“The party was wack.”
“Because no one was there.”
How do you know?
“I was there.”
So you’re a nobody?
Almost every time I travel within a city, I prefer to be the driver. Even when it will cost me gas money and put miles on my tires. Why? Because I like the feeling of being in control. Of the music. Of the directions. I like to move fast, and most people drive too damn slow for my comfort.
Another good reason: I hate being uncomfortable temperature-wise. I like to make it as cold or as hot as I like.
I’ve always been the type of person who’s looked at things differently than most people. Oddball. Outcast. Dre, you always gotta be different! These were not meant to be compliments.
I woke up this morning before my alarm clock. Grabbed my phone and checked my Twitter feed. I usually don’t do this first-thing. Having an empty mind as I was coming from sleep, uncluttered by hours of conscious thoughts, I saw something on my feed that had always been there, but it dawned on me clearly this particular time: It was 96% full of thermometers.
What’s a thermometer? Well, you know what a thermometer is, but me being me, it is of course being used as a metaphor. A thermometer is a person who steps into an environment, looks around, and reports on what is happening. You can easily spot a thermometer by their use of inclusion in statements letting you know that the rest of the herd agrees with the thermometer (or vice-versa) — AND anyone who doesn’t is obviously wrong.
No one was at the party — I know because I was there. Everybody thinks Kanye’s album will be album of the year. I know it’s true — everybody is saying the same thing! You’re the ONLY ONE saying something different!
The value proposition of a thermometer is I’m going to tell you what’s happening. Twitter is a breeding ground for thermometers. Always has been. Twitter is where being a thermometer is celebrated and positively reinforced with retweets and crying-face emojis.
And Twitter is necessary. I still use and love Twitter — it tells me who won the NBA/NFL games yesterday, the breaking news on CNN & ESPN, anything I really need to know in politics (not much), which rapper dissed the other rapper on Instagram, which album is coming out soon. Basically, Twitter informs me just enough so I can converse with the sheep of life and sound like I think the same way they do when I really don’t. Kinda like a woman dates a guy who she knows is not worthy of a long-term relationship but she keeps him around because the sex is good. And humans need sex just like we need relate-ability (word correction? Help me out) and connection.
I can relate to the thermometers of life because I have to: 99% of people are thermometers. They buy my programs, read my books and get motivated for a few days, like my Instagram posts, retweet and favorite (some of) my tweets. You, reading this, probably are one. There’s a 1% chance I’m wrong. And I’ll explain the 1% as thermostats.
Again, you know what a thermostat is, and again, this is a metaphor: thermostats are the people who step into an environment and make things happen there. As the literal device in your home does, thermostats determine what the temperature will be, allowing the thermometers to report the news. Basically, thermostats do the things that give thermometers something to talk about. Without thermostats doing things, thermometers would be bored and lonely.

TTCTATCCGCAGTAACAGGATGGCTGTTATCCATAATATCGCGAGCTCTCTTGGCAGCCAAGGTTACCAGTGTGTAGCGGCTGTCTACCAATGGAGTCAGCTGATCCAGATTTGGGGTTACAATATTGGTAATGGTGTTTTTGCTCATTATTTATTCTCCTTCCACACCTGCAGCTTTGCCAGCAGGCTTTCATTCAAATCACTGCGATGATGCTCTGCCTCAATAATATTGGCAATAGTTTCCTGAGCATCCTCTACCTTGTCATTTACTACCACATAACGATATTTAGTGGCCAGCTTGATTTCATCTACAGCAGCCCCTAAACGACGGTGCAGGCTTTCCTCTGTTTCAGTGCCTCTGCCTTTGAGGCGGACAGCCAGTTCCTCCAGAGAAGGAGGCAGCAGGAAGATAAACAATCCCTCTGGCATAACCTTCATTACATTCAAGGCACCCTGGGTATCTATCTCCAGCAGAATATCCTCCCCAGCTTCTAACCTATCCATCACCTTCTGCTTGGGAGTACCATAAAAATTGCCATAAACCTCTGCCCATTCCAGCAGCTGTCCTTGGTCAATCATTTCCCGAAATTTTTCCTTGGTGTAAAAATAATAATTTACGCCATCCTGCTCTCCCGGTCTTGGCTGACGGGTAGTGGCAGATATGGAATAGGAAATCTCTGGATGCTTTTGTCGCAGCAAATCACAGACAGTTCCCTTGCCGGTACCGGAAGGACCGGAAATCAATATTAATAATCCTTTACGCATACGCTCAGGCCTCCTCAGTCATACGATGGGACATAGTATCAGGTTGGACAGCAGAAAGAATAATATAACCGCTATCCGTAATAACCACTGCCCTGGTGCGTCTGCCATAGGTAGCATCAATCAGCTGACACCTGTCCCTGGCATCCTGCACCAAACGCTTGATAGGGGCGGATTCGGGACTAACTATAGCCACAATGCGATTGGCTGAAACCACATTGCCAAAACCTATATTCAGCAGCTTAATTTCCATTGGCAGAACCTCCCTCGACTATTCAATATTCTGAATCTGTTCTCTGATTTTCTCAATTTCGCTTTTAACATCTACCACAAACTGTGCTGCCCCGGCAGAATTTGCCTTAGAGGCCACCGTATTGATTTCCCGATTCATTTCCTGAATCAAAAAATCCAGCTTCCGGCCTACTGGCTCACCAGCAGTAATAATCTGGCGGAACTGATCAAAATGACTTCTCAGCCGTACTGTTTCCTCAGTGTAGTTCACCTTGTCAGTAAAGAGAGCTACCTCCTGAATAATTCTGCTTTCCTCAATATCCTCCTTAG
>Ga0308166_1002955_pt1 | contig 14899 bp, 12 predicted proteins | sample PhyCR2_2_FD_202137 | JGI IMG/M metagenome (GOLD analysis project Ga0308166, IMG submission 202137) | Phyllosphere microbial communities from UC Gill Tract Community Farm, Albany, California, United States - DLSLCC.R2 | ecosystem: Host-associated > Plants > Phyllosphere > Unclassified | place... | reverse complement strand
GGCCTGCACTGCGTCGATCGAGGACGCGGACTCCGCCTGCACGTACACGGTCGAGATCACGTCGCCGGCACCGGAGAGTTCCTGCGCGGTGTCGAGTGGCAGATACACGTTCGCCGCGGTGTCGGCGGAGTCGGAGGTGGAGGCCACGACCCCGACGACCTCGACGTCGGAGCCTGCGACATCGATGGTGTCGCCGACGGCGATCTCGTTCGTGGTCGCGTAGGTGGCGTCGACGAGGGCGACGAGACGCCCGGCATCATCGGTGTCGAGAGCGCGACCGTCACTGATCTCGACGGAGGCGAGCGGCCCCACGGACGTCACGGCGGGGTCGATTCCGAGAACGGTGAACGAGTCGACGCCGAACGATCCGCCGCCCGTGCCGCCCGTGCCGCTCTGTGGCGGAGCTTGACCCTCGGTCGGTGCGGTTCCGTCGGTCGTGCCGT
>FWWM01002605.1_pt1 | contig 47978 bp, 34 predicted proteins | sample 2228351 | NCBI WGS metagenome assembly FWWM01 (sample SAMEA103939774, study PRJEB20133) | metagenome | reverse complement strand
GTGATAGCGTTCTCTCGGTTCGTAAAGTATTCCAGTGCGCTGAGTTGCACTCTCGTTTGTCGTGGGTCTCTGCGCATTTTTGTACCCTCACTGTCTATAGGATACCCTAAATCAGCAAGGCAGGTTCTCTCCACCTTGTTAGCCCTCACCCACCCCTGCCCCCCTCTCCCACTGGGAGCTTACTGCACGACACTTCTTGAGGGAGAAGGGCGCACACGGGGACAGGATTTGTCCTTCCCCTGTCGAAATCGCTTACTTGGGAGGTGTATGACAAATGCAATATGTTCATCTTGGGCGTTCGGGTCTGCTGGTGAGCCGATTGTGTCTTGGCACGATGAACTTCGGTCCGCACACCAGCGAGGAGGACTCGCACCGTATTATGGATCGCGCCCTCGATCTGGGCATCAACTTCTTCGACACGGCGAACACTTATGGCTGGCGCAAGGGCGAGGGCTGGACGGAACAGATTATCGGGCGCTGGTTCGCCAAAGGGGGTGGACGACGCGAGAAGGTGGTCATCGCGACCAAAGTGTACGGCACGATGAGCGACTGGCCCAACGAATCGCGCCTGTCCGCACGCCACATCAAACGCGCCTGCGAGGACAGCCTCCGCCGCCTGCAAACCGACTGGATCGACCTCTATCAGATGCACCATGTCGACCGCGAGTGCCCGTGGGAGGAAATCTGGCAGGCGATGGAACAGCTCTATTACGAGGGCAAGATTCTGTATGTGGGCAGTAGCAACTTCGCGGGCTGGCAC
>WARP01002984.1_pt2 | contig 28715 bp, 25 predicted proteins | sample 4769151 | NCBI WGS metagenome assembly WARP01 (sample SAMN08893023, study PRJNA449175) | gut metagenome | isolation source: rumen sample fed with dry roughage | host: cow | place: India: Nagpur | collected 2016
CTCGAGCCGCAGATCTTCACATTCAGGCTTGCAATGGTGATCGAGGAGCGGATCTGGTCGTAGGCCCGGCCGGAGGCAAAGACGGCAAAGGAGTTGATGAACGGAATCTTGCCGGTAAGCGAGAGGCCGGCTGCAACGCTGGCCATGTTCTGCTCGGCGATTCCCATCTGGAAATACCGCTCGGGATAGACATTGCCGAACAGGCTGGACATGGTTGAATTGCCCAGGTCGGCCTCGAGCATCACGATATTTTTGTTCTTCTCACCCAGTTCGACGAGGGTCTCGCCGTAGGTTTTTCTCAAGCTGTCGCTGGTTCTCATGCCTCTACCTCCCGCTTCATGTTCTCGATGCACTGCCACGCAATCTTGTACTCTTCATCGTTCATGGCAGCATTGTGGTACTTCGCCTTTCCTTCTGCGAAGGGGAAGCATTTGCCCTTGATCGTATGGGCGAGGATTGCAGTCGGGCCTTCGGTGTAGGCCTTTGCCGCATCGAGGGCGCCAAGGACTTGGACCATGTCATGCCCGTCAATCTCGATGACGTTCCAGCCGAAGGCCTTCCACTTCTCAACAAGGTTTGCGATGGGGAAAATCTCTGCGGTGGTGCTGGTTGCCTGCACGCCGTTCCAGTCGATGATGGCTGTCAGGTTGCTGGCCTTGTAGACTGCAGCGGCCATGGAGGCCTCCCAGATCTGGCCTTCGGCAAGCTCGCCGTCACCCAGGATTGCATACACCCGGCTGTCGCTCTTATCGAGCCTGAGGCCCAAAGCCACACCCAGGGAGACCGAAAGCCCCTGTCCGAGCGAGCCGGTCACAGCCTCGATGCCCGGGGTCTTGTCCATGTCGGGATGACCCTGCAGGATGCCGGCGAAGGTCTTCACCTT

Want to see proof of this in action? Go to your Twitter feed right now and tell me what you see. A bunch people talking about what some other peolpe are doing. Right or wrong?
Now allow me to address the contrarians. Well, isn’t it important to know what’s going on, Dre? What about the news people? You need to be informed in life! Yes, knowing the news is necessary in some cases. And I addressed that here.
What you should know, is that anything that is actual news will always find you — you don’t have to go seeking it. If a hurricane or tornado is coming to your town, you don’t need to check Twitter to find out. Twitter gives you news — petty news. Thermometer news. News for people who would have nothing to do if they weren’t talking about the comings and goings of thermostats. Facebook is a larger sounding board for thermometers (which I also love, but not for the reasons thermometers do).
So how do you know which you are? Honestly, by this post of this post, I’ll use one of my mother’s favorite phrases: you know good and damn well which one you are.
Ask yourself a question today. Am I doing things that get talked about, or talking about the people who are?
I’m fully aware that grey areas exist; for this conversation there are none. My belief is that thought we all partake in each area at times, in general you are either one or the other and it’s pretty clear to me. For example, the people I consider friends — who I talk business and would do business with, bounce ideas off of, seek counsel from — are all thermostats. I have association with many, many, MANY thermometers, and I keep the relationships surface. I can only talk them for so long before my brains stats turning to mush. And it usually takes less then 180 seconds of conversation before their thermometer-ness comes out.
Well, who else is doing it? I asked around and no one really agreed with the idea. Let me talk to a few people and see what they think before I decide.
Can thermometers be good people? YES! I only deal with good people. 99% of them are thermometers. I don’t hate them or wish them ill will. There are just certain conversations I can only have with certain people. As a matter of fact, I shouldn’t even be writing this to the public. The thermometers who made it this far — welcome — are agreeing with what I’m saying but still have a problem: They can’t start thinking or acting this way because everyone will be wondering what the hell happened to them.